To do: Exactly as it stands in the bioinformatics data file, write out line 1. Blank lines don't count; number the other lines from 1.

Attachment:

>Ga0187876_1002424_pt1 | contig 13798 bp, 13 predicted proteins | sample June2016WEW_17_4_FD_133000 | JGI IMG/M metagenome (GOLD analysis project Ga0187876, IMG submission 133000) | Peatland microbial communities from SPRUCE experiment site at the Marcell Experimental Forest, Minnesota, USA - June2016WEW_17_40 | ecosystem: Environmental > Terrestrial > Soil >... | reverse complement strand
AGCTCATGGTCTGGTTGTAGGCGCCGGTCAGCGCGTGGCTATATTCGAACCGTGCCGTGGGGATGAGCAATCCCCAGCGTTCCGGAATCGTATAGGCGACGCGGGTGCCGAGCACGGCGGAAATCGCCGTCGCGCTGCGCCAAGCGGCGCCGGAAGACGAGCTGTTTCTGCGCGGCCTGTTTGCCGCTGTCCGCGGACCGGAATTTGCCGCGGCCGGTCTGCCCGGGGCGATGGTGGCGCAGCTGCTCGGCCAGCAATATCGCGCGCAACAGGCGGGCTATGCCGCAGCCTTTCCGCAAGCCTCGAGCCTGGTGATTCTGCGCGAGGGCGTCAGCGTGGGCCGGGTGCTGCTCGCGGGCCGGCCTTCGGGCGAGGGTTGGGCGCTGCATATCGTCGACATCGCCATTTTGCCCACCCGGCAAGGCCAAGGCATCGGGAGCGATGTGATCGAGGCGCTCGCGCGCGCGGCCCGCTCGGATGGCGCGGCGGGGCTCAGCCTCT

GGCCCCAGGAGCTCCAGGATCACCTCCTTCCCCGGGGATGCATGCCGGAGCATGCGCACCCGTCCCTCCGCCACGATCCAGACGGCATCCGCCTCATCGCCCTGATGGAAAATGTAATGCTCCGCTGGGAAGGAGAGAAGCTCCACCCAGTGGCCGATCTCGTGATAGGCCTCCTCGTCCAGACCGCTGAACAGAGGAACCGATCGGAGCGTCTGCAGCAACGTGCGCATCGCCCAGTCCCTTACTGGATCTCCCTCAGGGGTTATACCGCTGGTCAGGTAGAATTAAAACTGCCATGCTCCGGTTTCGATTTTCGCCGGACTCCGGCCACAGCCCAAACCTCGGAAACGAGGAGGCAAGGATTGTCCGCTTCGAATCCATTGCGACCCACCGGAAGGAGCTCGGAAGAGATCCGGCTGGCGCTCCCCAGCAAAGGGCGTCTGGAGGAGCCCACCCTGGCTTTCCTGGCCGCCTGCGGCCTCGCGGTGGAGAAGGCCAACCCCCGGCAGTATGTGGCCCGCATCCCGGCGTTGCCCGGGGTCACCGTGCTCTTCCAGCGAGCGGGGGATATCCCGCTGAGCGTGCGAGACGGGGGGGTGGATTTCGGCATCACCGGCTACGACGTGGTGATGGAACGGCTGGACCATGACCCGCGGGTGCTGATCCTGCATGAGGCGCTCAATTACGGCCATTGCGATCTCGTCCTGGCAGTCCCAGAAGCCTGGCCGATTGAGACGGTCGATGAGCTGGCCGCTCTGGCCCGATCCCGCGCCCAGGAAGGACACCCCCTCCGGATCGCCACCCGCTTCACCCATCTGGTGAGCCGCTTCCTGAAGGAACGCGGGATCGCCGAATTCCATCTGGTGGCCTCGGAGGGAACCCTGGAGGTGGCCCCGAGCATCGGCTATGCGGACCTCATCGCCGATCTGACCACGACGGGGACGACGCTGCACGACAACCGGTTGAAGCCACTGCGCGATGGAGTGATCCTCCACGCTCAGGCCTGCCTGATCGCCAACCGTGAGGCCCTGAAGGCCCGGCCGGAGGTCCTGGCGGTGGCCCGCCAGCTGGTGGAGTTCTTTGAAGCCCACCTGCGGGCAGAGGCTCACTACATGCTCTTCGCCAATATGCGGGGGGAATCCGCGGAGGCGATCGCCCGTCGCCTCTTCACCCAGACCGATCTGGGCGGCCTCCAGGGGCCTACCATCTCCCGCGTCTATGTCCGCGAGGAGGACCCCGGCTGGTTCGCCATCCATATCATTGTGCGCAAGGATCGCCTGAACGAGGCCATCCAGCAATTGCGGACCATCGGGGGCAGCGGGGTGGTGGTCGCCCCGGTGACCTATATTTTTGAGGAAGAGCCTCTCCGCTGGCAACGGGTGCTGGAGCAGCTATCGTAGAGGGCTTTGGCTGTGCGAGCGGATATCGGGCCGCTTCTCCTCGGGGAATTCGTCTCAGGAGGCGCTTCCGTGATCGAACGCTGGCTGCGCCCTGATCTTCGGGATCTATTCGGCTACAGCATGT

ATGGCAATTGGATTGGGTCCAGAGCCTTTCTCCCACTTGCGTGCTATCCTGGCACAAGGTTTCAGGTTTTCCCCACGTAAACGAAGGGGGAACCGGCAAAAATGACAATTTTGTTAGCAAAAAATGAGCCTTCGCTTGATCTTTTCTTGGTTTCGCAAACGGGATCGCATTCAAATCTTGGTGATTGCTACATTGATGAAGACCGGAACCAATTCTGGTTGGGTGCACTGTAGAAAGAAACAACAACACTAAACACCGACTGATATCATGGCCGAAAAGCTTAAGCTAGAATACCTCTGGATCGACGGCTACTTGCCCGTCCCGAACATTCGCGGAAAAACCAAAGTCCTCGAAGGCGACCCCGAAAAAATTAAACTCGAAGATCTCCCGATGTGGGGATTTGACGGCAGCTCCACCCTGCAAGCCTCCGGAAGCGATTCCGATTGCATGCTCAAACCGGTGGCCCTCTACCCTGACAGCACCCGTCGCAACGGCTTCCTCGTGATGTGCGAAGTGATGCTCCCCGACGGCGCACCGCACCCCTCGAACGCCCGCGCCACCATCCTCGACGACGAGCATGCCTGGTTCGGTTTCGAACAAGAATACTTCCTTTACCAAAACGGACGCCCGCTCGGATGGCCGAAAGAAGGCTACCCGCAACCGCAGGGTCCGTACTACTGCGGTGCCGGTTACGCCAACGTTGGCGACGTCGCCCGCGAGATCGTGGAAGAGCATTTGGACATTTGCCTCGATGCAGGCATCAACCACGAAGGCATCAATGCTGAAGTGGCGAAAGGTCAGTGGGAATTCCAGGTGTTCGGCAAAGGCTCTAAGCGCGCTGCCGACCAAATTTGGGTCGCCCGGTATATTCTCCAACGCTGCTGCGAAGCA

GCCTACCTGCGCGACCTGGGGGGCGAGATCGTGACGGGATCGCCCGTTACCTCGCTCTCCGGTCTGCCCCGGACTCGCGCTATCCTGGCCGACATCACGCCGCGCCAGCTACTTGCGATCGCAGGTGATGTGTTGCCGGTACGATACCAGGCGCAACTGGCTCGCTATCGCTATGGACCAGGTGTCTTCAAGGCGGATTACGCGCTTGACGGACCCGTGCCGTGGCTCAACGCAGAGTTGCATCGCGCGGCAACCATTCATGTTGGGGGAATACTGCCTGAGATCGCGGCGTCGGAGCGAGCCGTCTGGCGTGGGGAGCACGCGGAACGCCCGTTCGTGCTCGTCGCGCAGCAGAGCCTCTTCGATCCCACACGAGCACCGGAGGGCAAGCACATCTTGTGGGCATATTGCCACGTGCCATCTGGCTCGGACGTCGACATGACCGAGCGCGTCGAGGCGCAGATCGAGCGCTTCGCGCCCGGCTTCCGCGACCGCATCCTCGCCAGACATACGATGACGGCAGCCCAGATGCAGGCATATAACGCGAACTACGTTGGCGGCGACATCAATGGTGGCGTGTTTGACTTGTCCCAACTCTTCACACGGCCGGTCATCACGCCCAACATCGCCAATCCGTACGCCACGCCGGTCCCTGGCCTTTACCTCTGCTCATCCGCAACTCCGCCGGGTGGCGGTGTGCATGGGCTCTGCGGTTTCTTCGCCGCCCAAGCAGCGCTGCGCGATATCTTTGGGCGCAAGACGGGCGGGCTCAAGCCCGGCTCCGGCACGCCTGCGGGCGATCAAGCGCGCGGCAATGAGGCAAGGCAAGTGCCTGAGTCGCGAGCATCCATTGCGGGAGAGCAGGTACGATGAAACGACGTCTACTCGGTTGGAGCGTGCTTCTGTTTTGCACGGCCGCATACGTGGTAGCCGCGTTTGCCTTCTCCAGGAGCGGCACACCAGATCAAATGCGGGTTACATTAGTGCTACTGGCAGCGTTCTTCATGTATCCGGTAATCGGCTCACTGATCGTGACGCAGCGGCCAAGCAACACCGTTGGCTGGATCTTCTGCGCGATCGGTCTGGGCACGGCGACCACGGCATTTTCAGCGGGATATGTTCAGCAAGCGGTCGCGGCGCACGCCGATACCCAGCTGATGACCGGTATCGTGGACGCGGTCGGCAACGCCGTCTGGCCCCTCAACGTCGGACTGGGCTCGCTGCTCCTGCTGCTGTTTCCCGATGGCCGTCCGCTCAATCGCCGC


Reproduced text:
>Ga0187876_1002424_pt1 | contig 13798 bp, 13 predicted proteins | sample June2016WEW_17_4_FD_133000 | JGI IMG/M metagenome (GOLD analysis project Ga0187876, IMG submission 133000) | Peatland microbial communities from SPRUCE experiment site at the Marcell Experimental Forest, Minnesota, USA - June2016WEW_17_40 | ecosystem: Environmental > Terrestrial > Soil >... | reverse complement strand